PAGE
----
Ad Libitum Mediterranean and Low-Fat Diets Both Significantly Reduce Hepatic Steatosis: A Randomized Controlled Trial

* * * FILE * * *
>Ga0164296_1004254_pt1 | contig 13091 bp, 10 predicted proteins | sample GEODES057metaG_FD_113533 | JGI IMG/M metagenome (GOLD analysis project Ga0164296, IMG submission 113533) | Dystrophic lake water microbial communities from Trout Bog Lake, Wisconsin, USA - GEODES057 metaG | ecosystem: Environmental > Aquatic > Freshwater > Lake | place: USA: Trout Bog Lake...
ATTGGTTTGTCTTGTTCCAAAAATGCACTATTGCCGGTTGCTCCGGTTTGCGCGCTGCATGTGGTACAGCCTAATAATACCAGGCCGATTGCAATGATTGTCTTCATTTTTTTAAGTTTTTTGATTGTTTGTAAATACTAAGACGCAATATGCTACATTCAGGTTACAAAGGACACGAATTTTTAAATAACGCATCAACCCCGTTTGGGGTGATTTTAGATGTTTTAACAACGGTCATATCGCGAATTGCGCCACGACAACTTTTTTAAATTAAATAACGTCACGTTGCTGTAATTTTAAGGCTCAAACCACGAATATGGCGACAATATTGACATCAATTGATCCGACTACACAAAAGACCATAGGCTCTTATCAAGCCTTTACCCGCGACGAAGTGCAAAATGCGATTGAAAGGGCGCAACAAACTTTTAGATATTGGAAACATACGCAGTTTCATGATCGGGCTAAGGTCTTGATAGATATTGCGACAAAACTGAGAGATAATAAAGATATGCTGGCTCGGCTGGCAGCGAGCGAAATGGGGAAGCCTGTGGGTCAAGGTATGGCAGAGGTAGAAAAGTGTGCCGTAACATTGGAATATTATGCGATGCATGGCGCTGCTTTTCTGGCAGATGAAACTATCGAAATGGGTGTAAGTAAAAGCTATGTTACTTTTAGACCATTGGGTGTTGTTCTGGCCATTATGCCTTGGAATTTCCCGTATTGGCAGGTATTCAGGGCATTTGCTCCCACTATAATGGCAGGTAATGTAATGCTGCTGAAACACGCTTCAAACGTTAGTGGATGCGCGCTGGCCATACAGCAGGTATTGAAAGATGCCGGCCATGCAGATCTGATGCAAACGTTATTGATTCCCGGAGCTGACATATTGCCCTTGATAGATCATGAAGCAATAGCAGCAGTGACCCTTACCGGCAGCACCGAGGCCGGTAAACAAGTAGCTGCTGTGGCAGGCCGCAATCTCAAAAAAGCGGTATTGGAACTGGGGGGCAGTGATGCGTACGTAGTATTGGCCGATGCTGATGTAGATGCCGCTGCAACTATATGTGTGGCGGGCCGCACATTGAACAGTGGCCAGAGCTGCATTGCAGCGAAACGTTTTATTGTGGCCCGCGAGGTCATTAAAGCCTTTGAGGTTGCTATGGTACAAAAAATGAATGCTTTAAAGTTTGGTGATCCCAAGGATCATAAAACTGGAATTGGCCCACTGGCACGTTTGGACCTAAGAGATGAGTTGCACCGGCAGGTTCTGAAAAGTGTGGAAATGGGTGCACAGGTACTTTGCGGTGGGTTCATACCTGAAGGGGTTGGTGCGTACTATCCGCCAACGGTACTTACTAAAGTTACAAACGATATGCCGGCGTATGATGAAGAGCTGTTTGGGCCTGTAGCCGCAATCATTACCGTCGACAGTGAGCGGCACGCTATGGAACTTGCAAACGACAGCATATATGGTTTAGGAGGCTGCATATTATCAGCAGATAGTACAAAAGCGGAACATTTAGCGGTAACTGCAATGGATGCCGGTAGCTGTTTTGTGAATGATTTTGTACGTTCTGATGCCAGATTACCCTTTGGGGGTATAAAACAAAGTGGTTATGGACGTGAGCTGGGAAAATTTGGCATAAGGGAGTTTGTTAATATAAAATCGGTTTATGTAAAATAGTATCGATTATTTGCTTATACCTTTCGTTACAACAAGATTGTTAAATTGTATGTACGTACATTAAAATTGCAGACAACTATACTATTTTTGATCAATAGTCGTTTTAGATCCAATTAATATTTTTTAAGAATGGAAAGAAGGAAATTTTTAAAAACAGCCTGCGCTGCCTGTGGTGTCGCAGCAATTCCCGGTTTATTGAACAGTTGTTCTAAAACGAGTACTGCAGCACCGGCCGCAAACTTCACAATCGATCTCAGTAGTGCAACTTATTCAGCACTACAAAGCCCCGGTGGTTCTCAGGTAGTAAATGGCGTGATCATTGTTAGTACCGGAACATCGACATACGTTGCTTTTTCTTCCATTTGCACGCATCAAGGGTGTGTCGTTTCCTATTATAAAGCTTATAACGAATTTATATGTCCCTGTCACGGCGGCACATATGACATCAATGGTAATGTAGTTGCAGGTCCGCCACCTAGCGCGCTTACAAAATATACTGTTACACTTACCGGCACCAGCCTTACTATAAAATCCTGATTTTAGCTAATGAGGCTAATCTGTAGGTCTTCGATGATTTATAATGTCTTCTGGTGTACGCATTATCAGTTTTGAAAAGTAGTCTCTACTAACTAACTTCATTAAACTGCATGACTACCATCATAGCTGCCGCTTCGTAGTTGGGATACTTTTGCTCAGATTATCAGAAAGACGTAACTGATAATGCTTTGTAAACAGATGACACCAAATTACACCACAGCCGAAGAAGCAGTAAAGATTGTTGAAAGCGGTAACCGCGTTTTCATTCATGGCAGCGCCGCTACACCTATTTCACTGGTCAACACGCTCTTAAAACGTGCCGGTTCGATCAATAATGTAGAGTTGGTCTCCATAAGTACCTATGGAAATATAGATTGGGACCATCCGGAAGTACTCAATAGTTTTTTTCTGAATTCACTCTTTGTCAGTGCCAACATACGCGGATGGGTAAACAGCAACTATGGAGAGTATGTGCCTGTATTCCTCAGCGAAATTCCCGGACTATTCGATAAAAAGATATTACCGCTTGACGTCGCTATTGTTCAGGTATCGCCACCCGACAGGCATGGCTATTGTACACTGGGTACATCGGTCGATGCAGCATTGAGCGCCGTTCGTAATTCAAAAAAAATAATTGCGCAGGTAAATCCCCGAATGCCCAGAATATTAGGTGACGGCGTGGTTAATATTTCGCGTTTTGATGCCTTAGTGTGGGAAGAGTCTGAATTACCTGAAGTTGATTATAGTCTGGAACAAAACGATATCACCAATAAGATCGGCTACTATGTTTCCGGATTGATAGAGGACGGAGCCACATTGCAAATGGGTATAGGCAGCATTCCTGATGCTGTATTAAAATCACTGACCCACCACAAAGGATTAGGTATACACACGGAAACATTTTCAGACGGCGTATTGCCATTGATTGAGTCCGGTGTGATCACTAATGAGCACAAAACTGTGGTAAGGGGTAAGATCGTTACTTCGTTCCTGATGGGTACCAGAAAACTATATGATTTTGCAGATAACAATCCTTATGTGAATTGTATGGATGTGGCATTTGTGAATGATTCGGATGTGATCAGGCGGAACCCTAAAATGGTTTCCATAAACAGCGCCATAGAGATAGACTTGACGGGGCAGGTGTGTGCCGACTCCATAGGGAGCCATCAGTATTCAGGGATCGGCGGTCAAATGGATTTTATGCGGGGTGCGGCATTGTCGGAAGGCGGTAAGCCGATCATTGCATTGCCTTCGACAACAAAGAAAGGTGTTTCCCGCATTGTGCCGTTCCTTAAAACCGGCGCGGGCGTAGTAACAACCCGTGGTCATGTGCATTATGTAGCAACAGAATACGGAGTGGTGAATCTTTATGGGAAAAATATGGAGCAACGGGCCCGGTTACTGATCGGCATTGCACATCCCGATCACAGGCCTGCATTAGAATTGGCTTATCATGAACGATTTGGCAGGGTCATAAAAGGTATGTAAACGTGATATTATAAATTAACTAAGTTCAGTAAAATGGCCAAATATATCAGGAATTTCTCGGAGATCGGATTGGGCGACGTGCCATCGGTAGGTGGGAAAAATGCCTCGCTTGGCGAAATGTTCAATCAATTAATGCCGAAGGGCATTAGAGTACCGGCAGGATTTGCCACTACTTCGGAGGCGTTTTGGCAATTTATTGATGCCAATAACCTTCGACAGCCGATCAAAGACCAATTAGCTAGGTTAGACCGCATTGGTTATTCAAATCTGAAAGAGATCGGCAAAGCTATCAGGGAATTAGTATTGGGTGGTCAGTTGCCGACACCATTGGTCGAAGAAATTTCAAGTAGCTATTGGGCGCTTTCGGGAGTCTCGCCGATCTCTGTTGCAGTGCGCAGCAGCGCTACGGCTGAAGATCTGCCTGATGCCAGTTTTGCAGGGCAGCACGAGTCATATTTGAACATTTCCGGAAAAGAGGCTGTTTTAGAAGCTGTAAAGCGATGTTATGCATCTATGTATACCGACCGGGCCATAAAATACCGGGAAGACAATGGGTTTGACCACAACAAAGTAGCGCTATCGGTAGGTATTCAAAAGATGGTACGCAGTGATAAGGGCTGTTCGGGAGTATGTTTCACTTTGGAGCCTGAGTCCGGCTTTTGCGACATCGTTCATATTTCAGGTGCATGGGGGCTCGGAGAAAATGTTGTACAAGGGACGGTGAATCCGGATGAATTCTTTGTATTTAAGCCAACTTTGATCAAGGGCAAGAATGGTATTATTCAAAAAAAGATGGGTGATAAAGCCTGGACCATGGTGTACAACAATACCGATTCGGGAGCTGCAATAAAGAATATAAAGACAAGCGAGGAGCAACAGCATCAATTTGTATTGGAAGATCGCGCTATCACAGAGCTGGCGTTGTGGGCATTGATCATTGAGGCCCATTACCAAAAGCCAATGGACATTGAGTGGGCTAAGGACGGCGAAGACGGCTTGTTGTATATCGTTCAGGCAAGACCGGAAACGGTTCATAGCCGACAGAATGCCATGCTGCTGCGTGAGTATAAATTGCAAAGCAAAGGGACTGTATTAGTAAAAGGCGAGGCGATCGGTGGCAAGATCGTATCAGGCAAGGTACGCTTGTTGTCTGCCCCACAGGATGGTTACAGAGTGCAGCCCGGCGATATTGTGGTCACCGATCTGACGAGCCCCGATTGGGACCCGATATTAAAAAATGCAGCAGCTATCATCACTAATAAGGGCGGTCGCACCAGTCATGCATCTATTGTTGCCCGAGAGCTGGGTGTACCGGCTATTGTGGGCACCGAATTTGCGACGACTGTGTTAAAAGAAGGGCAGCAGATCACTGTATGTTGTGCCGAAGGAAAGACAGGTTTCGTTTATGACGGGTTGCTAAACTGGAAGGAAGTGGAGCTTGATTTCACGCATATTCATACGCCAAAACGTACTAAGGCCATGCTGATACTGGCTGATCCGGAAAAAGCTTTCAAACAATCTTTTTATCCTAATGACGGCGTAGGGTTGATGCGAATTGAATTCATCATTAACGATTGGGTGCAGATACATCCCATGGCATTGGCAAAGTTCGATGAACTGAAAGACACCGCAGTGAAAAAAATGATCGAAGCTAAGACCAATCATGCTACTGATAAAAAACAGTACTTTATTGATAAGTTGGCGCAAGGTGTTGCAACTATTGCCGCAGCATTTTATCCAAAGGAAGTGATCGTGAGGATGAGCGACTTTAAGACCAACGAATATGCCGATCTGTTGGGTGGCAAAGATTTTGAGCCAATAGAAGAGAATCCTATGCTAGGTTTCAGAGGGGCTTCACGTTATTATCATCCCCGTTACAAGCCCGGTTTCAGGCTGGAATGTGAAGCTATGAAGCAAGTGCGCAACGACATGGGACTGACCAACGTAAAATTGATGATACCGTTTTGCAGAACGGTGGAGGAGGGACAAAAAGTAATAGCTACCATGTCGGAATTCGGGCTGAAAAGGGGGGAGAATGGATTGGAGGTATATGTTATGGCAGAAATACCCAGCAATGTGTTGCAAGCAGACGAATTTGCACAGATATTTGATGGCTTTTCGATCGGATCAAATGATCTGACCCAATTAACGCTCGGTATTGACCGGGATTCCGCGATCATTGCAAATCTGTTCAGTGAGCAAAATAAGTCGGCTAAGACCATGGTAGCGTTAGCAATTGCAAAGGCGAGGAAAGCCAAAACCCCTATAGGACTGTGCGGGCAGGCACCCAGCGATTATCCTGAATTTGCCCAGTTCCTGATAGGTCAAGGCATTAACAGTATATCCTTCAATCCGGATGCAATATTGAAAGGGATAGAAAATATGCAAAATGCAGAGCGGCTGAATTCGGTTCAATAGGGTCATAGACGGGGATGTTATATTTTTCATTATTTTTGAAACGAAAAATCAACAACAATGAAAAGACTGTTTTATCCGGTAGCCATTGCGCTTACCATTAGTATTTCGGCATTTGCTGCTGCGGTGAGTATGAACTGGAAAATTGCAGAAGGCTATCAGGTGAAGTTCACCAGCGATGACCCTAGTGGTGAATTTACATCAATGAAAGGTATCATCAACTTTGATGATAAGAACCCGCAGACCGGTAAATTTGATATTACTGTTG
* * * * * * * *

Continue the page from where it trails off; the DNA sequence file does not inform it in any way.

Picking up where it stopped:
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© 2018 by the American Association for the Study of Liver Diseases. Although diet-induced weight loss is first-line treatment for patients with nonalcoholic fatty liver disease (NAFLD), long-term maintenance is difficult. The optimal diet for improvement in either NAFLD or associated cardiometabolic risk factors, regardless of weight loss, is unknown. We examined the effect of two ad libitum isocaloric diets (Mediterranean [MD] or low fat [LF]) on hepatic steatosis (HS) and cardiometabolic risk factors. Subjects with NAFLD were randomized to a 12-week blinded dietary intervention (MD vs. LF). HS was determined by magnetic resonance spectroscopy (MRS). From a total of 56 subjects enrolled, 49 completed the intervention and 48 were included for analysis. During the intervention, subjects on the MD had significantly higher total and monounsaturated fat, but lower carbohydrate and sodium, intakes compared to LF subjects (P < 0.01). At week 12, HS had reduced significantly in both groups (P < 0.01), and there was no difference in liver fat reduction between groups (P = 0.32), with mean (SD) relative reductions of 25.0% (±25.3%) in LF and 32.4% (±25.5%) in MD. Liver enzymes also improved significantly in both groups. Weight loss was minimal and not different between groups (–1.6 [±2.1] kg in LF vs –2.1 [±2.5] kg in MD; P = 0.52). Within-group improvements in Framingham Risk Score (FRS), total cholesterol, serum triglyceride (TG), and glycated hemoglobin (HbA1c) were observed in the MD (all P < 0.05), but not with the LF diet. Adherence was higher for the MD compared to LF (88% vs. 64%; P = 0.048). Conclusion: Ad libitum low-fat and Mediterranean diets both improve HS to a similar degree.
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